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Terence Seldon Kwafo

Profile picture for Terence Seldon Kwafo

Contact Information

1201 W Gregory Dr
Edward R. Madigan Laboratory, Room 197

Office Hours

Fall 2023, Tuesday 2-3 PM
Plant Biology Graduate Student -- Advisor: Justin McGrath
Graduate Teaching Assistant, Integrative Biology
President, Plant Biology Association of Graduate Students (PBAGS)

Research Interests

Plant and soil nutrient dynamics

Crop nutritional quality

Micro-nutrients and minerals

Global climate change and food security

Plant and Root Phenotyping 

Research Description

Aspects of crop quality such as protein concentration, amino acid composition, and the concentrations of mineral elements such as iron and zinc are essential for consumers. In food-insecure areas, many people consume inadequate amounts of iron and zinc; thus, concentrations of these minerals in food can impact human health. Furthermore, this present-day concern about food quality associated with hunger and malnutrition may be exacerbated by climate change. Specifically, crops grown in elevated atmospheric CO2 concentrations (elevated [CO2]) have decreased concentrations of nutrients critical to human health, including protein, iron, and zinc. Although it has been established that elevated [CO2] reduces nutritional content in some crops, the mechanisms by which it occurs are uncertain. Various hypotheses have been proposed to explain the phenomenon, but not all have strong support. My thesis project seeks to understand what causes these reductions in food quality and find ways to offset them so we can produce nutritious next-generation food crops. I will explore 1) understanding the relationship between transpiration and nutrient decline under elevated [CO2] in soybean, 2) investigating plant interaction with soil and soil health, and 3) assessing the feasibility of using hyperspectral imaging and regression models to predict soil nutrient concentrations. This research will increase our understanding of the role of transpiration in decreased nutrient concentrations in crops grown under elevated [CO2] and would improve our currently limited ability to predict responses for different crops and regions. The broader impact and long-term goal of this thesis will be to incorporate the knowledge of how transpiration influences crop quality and plant-soil interactions from the field experiments into a larger model framework accounting for other nutrient acquisition and distribution mechanisms. Additionally, combining the effects of these mechanisms in a mathematical model will allow me to test different hypotheses and identify specific physiological traits that could be used to guide breeding and agronomic strategies to adapt crops to higher [CO2].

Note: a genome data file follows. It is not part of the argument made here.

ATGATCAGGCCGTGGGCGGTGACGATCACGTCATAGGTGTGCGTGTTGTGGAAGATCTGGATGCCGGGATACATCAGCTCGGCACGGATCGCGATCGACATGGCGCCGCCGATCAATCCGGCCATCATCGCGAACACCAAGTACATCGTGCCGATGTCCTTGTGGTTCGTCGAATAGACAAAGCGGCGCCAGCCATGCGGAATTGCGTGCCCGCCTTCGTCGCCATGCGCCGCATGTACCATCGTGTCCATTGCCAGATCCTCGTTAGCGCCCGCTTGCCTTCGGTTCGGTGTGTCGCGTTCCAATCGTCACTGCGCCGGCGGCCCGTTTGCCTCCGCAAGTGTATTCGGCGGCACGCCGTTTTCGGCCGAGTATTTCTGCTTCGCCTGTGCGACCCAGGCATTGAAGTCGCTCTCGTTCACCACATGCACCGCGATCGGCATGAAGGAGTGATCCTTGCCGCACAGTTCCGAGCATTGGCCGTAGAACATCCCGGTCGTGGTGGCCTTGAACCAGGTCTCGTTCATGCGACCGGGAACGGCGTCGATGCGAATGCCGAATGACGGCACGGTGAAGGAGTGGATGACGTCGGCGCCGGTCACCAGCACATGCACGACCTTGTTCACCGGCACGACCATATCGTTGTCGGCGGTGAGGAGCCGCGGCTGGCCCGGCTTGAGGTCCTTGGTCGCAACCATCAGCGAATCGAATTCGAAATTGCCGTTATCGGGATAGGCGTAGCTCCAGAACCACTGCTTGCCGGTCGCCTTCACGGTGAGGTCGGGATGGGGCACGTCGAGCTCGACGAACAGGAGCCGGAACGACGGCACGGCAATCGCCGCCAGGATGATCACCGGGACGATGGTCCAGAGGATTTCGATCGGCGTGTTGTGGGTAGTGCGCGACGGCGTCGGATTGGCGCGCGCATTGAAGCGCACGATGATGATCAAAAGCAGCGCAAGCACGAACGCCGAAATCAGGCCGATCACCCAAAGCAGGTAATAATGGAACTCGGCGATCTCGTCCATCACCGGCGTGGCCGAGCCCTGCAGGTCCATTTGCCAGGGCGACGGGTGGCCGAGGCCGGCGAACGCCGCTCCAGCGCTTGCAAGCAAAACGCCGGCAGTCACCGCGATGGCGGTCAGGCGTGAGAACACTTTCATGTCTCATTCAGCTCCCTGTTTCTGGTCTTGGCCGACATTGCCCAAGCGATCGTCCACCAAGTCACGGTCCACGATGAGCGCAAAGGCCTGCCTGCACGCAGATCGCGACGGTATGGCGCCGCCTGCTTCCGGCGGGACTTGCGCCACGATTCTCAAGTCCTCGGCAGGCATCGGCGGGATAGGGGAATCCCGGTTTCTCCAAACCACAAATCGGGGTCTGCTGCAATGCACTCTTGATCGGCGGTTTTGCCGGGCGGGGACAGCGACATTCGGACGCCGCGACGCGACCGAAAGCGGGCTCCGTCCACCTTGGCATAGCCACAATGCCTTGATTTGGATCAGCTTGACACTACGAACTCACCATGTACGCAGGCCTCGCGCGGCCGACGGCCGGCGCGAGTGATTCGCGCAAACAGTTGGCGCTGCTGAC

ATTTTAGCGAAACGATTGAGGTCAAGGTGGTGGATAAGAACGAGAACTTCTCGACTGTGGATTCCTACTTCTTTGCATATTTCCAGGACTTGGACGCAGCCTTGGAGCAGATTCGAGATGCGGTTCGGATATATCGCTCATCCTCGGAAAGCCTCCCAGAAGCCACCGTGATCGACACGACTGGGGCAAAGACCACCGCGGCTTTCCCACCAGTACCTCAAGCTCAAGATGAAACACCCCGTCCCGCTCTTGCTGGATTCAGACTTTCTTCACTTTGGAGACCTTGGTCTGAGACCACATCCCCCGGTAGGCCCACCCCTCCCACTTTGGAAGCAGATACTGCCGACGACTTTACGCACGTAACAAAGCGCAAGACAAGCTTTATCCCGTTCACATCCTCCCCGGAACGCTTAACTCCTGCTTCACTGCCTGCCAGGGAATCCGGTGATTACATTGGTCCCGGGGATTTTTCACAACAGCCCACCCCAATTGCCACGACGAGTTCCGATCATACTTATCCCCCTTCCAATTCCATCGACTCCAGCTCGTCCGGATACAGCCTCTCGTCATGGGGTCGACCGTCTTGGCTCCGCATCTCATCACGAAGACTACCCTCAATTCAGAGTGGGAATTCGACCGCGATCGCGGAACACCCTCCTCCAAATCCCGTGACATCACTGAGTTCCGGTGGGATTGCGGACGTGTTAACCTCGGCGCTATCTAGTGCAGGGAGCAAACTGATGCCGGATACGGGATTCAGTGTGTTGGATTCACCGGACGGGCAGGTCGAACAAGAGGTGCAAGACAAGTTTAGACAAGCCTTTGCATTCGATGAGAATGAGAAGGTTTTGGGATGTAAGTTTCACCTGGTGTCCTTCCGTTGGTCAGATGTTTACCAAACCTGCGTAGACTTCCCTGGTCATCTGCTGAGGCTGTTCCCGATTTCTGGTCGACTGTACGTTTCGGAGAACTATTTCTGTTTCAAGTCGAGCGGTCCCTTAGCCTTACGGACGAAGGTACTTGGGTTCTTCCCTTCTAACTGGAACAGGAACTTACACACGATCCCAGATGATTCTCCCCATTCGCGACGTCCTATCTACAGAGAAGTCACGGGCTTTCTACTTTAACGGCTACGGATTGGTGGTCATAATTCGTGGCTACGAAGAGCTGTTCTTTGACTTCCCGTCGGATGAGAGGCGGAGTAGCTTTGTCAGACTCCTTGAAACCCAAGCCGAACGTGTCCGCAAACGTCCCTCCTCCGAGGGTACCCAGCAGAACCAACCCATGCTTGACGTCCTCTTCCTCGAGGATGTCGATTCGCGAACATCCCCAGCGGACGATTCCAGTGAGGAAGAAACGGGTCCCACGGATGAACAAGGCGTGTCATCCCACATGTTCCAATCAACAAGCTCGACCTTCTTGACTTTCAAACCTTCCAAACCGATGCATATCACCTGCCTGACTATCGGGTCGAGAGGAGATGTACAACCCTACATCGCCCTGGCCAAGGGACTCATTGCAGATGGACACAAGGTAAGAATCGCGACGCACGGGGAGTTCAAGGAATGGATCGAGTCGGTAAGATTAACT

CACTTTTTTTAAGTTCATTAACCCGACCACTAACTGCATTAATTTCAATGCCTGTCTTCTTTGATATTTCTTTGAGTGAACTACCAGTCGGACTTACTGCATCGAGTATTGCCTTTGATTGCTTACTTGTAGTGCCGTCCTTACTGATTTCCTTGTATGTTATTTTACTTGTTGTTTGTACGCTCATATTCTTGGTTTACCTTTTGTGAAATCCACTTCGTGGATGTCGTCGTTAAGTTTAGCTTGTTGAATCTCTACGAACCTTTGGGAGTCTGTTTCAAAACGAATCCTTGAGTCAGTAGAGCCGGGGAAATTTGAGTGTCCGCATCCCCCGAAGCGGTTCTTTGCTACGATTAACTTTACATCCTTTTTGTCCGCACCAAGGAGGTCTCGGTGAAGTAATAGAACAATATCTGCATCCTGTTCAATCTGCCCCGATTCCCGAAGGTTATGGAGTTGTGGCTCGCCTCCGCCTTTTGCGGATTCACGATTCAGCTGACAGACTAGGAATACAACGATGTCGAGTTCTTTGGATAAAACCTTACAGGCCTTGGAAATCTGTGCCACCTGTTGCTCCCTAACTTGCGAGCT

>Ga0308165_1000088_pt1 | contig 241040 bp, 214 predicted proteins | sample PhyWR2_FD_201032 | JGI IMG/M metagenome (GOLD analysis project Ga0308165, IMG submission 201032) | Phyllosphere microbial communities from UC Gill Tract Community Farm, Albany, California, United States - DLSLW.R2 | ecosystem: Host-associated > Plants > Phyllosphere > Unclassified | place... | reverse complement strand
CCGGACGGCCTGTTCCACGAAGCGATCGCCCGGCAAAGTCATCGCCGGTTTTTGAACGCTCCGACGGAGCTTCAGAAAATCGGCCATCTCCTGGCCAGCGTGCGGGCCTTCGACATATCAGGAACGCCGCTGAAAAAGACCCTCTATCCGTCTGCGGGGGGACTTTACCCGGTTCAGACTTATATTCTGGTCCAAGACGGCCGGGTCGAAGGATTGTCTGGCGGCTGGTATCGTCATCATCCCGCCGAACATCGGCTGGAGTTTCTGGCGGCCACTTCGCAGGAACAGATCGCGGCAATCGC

B.S. Drew University

A.S. Union College

Awards and Honors

Rockey Foundation for Food and Agriculture Research (FFAR) Fellowship